Real World Dynamic Range

Let's get something out of the way right up top: the Nikon D810's ace card is its massive dynamic range at ISO 64. Actually, not just dynamic range, but stunning image crispness and cleanliness, thanks to its ability to capture more light at ISO 64 than any other full-frame out there. In fact, the 0.7 EV extra light the D810 can eat up before clipping the same tones a similar camera might clip at ISO 100 essentially allow it to catch up to medium format cameras like the Pentax 645Z. Think of it like this: the extra light the 645Z can capture - due its ~66% greater sensor surface area - the D810 can capture, thanks to its ability to accept nearly 60% more light at ISO 64 than most other full-frame cameras at ISO 100.

Let's repeat that: the D810 catches up to the medium format Pentax 645Z's dynamic range.* Don't believe us? We'll show you.

We shot four cameras side-by-side, bracketing exposures as quickly as possible. We then used RawDigger to select the images that were 1/3EV short of having clipped highlights, a method that is not only a staple of ETTR (or expose-to-the-right), but also the only sensible way to compare dynamic range on a common, saturation-based, basis. The D810 image was shot several minutes after the others, so don't read too much into the exposure settings used.**

These images, which were severely underexposed in all areas but the sky, were then processed to have approximately the same brightness and white balance. As you can see, the ISO 64 setting allows the D810 to capture around 0.7EV extra light, which improves the signal-to-noise ratio across the whole image, a difference that is visible from the shadows all the way up to what are rendered here as mid-tones. In fact this 0.7EV extra capacity for light allows the D810 to produce an image that's very similar to that of the 645Z, since 0.7EV is very close to how much benefit the Pentax's larger sensor would be expected to give, all other things being equal.

Look at the underside of the trim around the lighthouse, or move the crop around to inspect similar rocks in the foreground: the noise levels in the D810 shot are closer to the 645Z than the D800, indicating that ISO 64 on the D810 does offer an advantage over the ISO 100 performance of the otherwise similar sensor in the D800.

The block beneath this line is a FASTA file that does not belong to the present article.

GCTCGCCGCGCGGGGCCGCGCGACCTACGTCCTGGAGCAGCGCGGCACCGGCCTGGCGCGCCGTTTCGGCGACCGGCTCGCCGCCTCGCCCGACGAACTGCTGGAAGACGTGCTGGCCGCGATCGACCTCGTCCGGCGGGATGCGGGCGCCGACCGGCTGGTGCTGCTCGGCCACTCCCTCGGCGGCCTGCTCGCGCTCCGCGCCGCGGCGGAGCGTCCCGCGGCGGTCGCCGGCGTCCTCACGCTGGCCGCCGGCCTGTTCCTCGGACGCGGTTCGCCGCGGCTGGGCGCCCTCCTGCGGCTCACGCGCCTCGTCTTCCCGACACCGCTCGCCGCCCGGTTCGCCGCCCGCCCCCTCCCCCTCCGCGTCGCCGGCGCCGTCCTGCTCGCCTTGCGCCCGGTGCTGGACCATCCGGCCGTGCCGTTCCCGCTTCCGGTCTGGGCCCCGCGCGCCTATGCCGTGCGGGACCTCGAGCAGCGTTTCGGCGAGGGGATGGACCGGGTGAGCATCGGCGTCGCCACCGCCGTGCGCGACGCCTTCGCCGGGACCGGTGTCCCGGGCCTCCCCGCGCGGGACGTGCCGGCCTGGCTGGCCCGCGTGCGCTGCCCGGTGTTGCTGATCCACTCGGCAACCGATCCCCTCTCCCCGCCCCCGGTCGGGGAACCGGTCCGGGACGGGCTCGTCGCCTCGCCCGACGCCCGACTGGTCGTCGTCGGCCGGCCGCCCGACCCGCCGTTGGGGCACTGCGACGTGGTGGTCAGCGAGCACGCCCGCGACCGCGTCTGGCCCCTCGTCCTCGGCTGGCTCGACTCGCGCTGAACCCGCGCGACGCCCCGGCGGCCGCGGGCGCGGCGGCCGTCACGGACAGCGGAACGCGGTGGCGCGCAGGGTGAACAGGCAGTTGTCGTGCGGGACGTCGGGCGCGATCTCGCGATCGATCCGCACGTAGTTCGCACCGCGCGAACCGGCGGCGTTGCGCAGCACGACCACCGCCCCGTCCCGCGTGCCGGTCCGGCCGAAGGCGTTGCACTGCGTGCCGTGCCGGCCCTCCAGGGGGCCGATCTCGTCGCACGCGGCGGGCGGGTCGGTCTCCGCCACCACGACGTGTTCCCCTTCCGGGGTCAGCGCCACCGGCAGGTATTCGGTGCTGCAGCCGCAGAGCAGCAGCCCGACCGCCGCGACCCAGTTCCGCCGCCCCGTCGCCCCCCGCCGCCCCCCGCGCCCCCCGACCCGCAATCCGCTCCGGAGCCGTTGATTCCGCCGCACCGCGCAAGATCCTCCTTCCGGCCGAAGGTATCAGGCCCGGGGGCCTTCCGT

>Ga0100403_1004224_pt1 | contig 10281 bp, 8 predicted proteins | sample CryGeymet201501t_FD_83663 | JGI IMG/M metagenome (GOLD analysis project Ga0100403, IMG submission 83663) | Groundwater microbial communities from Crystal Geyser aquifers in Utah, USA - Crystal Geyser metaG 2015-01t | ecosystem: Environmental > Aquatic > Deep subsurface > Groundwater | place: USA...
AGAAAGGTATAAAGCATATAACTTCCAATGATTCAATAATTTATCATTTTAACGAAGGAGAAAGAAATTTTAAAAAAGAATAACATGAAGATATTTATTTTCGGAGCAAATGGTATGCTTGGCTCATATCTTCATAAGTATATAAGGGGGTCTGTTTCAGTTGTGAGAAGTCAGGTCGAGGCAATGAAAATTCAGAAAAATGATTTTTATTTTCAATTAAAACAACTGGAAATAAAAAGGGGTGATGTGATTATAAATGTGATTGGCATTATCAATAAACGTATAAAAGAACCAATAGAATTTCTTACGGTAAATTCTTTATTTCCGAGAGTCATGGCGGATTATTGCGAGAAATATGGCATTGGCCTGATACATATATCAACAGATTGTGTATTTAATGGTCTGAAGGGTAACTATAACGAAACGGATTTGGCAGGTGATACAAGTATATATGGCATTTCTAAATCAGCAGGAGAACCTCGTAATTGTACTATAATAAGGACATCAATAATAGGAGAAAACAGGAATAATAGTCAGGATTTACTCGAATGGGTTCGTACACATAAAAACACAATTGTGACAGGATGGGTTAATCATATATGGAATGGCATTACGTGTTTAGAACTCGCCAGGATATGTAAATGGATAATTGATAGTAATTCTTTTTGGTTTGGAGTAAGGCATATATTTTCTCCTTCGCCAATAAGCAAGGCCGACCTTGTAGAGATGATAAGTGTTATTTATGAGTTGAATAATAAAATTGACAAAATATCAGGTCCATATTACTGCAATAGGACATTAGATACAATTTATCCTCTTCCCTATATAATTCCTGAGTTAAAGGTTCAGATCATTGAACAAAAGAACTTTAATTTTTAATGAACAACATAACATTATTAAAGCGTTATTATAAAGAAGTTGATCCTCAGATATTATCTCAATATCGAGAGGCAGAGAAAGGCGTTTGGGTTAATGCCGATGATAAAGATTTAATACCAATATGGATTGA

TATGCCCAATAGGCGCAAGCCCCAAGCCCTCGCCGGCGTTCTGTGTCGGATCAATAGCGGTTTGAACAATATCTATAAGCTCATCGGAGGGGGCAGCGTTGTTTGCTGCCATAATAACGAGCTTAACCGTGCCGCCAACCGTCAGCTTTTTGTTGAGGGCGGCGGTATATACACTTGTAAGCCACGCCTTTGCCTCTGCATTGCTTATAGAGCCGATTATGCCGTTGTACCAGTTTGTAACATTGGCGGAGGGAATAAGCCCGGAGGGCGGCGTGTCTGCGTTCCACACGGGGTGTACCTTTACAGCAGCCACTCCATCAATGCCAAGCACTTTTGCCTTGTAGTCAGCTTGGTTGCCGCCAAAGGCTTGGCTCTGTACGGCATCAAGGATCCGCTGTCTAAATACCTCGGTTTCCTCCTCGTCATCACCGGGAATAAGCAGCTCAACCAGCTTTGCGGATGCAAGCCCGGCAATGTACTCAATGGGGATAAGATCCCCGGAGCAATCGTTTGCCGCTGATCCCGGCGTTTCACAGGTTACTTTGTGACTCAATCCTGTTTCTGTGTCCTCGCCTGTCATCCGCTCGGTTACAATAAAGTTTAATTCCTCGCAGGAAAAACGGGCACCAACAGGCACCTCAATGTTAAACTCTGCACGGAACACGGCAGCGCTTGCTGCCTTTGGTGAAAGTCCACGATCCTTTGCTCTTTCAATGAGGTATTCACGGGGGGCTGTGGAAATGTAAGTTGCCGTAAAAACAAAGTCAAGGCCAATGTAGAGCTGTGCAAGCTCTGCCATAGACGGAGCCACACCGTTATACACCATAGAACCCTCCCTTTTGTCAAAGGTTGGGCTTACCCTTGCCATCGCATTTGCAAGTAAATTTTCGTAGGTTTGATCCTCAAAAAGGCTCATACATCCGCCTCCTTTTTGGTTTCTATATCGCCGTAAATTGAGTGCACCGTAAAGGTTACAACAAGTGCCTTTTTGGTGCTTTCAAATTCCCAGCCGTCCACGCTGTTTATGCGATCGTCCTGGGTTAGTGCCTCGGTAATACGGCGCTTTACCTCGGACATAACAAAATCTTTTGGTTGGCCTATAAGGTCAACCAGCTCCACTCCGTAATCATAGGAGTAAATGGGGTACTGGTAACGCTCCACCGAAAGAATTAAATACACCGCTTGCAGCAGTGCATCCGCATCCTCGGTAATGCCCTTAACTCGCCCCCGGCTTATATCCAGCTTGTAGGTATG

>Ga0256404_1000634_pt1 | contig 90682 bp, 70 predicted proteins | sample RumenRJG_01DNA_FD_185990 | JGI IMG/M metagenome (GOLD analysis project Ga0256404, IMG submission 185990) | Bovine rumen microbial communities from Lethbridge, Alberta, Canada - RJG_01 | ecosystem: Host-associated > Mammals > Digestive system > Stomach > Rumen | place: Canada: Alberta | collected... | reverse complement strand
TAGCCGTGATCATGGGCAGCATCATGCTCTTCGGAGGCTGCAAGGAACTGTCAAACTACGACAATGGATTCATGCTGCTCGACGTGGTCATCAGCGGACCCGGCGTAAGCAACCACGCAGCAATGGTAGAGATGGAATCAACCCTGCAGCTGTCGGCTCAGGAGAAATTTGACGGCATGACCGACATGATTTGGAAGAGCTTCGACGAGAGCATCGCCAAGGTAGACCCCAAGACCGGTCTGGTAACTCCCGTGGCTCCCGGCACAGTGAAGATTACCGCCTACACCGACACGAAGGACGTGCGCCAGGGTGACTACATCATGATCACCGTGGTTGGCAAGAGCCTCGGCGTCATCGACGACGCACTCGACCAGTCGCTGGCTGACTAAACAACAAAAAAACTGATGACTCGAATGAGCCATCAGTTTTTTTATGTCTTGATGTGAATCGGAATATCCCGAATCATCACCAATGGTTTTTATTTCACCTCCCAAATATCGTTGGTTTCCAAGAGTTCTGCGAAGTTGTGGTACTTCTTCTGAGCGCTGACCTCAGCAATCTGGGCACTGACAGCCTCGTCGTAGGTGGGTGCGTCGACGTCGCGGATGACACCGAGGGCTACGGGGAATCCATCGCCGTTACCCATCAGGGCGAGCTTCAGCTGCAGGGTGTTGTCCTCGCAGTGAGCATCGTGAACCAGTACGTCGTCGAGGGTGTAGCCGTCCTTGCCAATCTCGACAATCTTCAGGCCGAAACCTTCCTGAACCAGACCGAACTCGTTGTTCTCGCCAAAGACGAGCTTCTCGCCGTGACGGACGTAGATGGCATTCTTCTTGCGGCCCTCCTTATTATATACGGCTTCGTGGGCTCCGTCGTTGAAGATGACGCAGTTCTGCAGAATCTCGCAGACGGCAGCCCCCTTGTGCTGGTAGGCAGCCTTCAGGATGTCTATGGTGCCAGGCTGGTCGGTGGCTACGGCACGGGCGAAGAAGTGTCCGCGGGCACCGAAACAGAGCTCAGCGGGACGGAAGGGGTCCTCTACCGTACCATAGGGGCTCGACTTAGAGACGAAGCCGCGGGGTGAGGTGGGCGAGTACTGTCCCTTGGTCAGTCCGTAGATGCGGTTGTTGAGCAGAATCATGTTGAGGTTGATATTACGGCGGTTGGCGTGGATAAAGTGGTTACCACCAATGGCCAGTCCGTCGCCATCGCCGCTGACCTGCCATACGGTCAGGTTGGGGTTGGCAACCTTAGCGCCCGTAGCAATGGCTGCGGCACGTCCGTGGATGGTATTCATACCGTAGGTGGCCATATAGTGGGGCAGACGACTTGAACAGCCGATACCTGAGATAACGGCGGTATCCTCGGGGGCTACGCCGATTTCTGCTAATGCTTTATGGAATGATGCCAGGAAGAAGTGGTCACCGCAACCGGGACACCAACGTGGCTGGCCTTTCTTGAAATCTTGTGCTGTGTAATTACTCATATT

Let's take a closer look at a couple more scenes to see how Sony and Canon flagships compete:

D810 beats the Sony a7R II

We all knew that Sony sensors are great, but now we know: not all Sony sensors are created equal. The D810's tweaked Sony sensor at ISO 64 setting allows it to tolerate 0.7EV more light than Sony's own a7R II (1/8s vs 1/13s shutter speeds, at F5.6, respectively) before clipping the same tones in the sky. The extra light means the D810 can render shadows and midtones more cleanly, since more light means less relative shot noise, which means a higher signal-to-noise ratio. So, although the two cameras will perform very similarly at ISO 100, the D810's ISO 64 setting gives it an edge in circumstances where you can keep the shutter open 0.7EV longer, or shoot with a 0.7EV brighter aperture.

D810 crushes the 5DS R

As you've probably come to expect by now, ISO 64 along with a low noise floor allows the D810 to positively crush the Canon EOS 5DS R. In this instance, it took another whole stop of light, compared to the Canon, for the highlights to saturate the sensor, making an already dominant performance look even better. Even if you don't intend to shoot such high dynamic range scenes, the Nikon D810's shadow regions are likely to be cleaner on any occasion you lift tones or selectively increase contrast.

The dynamic range of the D810 allows for incredible latitude in processing. I exposed this shot for one lightning burst, which resulted in largely black image. Despite a 4 EV push, I got a usable image of the entire beach, and sky. It all starts to make sense when you consider that an ISO 64 file pushed 4 EV has similar noise levels to an ISO 1000 shot for most tones, because of the camera's ISO-invariant nature. ISO 1000 on full-frame is certainly considered 'usable' by many. Photo: Rishi Sanyal

And it's not just about dynamic range...

ISO 64 is not just about shadow recover-ability and dynamic range. You can always give the camera an extra 0.7EV, even in normal scenes. So where you might shoot a daylight portrait at ISO 100, 1/800s, F2 on a 5DS, you might shoot that same portrait at ISO 64, 1/500s, F2 on a D810. That extra light means higher signal:noise ratio for all your tones, which translates to more flexibility in post-processing. Take a look at this 5DS R portrait at 100%; I didn't drastically lift shadows for this shot, since I let the sky blow in my exposure. However, the contrast, sharpening, and saturation adjustments I made led to visible noise in the green grass or on our model's jacket. In fact, all such adjustments carry with them some risk of making underlying shot noise, noise inherent in light itself, more visible.

So what do you do about this? You shoot with a larger sensor cameras that capture more light - it's why pros shoot medium format - or you shoot ISO 64 on the D810, which has largely the same effect.

* Note that the D810 really only catches up to the 645Z at base ISO, when you can give the camera that extra light because you're on a tripod or it's bright outside. At higher ISOs, when you're light-limited, larger sensors will almost always perform better, all else equal.

** This does not affect the dynamic range of the scene appreciably (we measured it from the Raw files). We had 3 operators controlling 4 different cameras, so the exposure settings chosen at any moment for any camera weren't synchronized. It just so happened that the perfectly ETTR'd shot for the D810 was from a set shot a few minutes apart from the other three.